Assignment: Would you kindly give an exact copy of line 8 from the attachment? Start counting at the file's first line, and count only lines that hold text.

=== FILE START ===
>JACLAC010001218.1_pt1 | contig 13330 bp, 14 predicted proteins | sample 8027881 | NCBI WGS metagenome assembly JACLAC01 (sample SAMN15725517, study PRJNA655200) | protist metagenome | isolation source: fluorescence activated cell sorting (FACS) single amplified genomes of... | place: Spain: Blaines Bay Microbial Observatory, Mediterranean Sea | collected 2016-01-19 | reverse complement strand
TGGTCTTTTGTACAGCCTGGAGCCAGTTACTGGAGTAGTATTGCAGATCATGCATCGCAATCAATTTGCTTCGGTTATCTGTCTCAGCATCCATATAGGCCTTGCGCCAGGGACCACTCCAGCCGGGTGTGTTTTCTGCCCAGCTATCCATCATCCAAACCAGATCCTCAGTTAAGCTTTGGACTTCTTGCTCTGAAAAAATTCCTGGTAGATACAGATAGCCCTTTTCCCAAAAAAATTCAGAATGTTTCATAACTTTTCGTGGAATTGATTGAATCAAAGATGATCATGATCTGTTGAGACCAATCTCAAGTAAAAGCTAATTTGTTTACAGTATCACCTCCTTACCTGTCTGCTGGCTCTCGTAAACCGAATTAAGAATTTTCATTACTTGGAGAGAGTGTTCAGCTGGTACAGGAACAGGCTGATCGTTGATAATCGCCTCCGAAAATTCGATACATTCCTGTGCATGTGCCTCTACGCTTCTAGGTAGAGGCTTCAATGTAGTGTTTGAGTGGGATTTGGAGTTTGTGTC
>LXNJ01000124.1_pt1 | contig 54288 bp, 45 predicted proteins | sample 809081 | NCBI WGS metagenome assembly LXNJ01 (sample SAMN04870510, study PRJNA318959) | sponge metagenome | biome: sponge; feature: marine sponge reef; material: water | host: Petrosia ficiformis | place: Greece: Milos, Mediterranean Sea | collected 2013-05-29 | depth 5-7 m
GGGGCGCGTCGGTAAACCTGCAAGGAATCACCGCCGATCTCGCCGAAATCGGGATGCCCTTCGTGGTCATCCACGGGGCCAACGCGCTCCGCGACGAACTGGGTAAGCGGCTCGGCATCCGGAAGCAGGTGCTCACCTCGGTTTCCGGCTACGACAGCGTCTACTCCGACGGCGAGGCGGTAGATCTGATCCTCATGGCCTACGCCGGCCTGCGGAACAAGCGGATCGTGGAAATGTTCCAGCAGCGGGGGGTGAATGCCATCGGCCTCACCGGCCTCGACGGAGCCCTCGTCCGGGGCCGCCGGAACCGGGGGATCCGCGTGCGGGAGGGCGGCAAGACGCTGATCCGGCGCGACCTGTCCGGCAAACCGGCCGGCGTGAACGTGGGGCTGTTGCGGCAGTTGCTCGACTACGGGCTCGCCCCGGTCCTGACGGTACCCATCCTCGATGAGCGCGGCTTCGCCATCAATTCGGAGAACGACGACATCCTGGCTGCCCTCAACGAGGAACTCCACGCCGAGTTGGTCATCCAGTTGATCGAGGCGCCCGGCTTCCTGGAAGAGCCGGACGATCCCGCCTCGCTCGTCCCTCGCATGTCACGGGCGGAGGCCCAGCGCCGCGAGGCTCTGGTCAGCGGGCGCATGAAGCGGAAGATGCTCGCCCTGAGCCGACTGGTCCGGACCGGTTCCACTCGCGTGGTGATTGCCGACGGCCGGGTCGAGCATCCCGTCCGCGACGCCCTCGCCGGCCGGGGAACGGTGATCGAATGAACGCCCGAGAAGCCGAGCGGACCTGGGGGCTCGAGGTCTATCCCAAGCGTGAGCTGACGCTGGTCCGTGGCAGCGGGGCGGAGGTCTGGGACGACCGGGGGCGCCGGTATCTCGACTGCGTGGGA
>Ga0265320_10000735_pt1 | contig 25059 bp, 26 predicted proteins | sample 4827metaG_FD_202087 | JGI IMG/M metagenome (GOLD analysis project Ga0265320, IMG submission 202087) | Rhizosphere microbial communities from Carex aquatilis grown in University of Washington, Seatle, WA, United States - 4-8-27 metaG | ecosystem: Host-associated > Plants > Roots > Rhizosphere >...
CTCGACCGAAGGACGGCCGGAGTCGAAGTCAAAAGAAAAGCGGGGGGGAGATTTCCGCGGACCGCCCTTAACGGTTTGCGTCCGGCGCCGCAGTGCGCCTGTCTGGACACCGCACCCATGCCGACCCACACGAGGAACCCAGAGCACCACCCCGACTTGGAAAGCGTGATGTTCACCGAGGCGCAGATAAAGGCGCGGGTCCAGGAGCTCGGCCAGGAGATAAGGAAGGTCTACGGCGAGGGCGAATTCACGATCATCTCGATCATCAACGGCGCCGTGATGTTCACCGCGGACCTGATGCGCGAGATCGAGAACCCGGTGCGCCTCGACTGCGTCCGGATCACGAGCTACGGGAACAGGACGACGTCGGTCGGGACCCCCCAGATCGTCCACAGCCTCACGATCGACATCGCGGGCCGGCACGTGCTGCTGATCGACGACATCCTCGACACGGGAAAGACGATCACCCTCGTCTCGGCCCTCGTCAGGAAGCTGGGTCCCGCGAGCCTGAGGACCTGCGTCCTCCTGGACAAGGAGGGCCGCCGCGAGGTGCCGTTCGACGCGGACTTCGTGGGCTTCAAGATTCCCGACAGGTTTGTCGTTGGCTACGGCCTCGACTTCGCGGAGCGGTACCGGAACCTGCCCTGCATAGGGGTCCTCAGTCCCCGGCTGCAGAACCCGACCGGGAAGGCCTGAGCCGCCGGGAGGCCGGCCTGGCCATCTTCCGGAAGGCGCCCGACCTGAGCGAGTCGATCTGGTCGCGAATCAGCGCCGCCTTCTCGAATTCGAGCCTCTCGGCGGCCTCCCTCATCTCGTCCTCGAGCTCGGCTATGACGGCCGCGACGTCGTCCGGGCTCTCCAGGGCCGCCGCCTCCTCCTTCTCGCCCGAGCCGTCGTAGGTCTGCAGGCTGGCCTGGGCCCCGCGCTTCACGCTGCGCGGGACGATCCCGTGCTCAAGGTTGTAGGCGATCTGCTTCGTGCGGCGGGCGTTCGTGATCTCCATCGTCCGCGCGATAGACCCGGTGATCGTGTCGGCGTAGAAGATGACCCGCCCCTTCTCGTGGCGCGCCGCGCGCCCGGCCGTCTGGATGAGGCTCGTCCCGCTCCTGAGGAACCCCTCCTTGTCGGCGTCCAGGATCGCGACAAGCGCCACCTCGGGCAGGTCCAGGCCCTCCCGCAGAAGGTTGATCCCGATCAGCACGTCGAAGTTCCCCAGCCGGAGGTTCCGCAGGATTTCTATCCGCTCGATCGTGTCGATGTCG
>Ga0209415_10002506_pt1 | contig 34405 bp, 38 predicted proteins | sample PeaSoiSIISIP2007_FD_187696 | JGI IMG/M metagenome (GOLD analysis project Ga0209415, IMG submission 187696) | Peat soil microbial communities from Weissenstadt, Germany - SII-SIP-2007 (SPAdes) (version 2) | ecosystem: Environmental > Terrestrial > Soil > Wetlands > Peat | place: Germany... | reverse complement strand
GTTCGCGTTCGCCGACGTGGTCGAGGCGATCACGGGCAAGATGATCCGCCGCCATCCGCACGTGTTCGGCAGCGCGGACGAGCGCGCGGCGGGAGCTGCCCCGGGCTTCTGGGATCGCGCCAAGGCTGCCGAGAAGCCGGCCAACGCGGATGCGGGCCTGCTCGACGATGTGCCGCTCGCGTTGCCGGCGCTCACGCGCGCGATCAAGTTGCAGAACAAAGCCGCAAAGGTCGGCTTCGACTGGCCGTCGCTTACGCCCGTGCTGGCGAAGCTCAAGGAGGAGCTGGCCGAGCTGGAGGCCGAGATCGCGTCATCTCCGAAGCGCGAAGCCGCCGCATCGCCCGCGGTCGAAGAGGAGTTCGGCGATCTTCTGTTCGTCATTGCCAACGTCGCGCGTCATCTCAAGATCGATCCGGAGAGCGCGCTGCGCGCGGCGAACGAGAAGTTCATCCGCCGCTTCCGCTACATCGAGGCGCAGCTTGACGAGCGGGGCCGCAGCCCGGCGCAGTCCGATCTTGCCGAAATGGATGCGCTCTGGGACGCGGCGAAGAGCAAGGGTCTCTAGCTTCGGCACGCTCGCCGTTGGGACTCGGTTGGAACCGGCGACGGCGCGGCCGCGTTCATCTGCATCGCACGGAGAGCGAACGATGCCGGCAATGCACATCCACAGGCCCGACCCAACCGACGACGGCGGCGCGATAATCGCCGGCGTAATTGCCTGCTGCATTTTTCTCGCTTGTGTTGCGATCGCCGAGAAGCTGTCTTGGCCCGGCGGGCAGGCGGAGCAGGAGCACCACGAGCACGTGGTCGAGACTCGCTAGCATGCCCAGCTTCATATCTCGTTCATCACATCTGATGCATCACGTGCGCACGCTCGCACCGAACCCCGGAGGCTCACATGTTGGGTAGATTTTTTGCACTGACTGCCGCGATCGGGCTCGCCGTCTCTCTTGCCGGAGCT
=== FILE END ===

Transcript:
GTTCGCGTTCGCCGACGTGGTCGAGGCGATCACGGGCAAGATGATCCGCCGCCATCCGCACGTGTTCGGCAGCGCGGACGAGCGCGCGGCGGGAGCTGCCCCGGGCTTCTGGGATCGCGCCAAGGCTGCCGAGAAGCCGGCCAACGCGGATGCGGGCCTGCTCGACGATGTGCCGCTCGCGTTGCCGGCGCTCACGCGCGCGATCAAGTTGCAGAACAAAGCCGCAAAGGTCGGCTTCGACTGGCCGTCGCTTACGCCCGTGCTGGCGAAGCTCAAGGAGGAGCTGGCCGAGCTGGAGGCCGAGATCGCGTCATCTCCGAAGCGCGAAGCCGCCGCATCGCCCGCGGTCGAAGAGGAGTTCGGCGATCTTCTGTTCGTCATTGCCAACGTCGCGCGTCATCTCAAGATCGATCCGGAGAGCGCGCTGCGCGCGGCGAACGAGAAGTTCATCCGCCGCTTCCGCTACATCGAGGCGCAGCTTGACGAGCGGGGCCGCAGCCCGGCGCAGTCCGATCTTGCCGAAATGGATGCGCTCTGGGACGCGGCGAAGAGCAAGGGTCTCTAGCTTCGGCACGCTCGCCGTTGGGACTCGGTTGGAACCGGCGACGGCGCGGCCGCGTTCATCTGCATCGCACGGAGAGCGAACGATGCCGGCAATGCACATCCACAGGCCCGACCCAACCGACGACGGCGGCGCGATAATCGCCGGCGTAATTGCCTGCTGCATTTTTCTCGCTTGTGTTGCGATCGCCGAGAAGCTGTCTTGGCCCGGCGGGCAGGCGGAGCAGGAGCACCACGAGCACGTGGTCGAGACTCGCTAGCATGCCCAGCTTCATATCTCGTTCATCACATCTGATGCATCACGTGCGCACGCTCGCACCGAACCCCGGAGGCTCACATGTTGGGTAGATTTTTTGCACTGACTGCCGCGATCGGGCTCGCCGTCTCTCTTGCCGGAGCT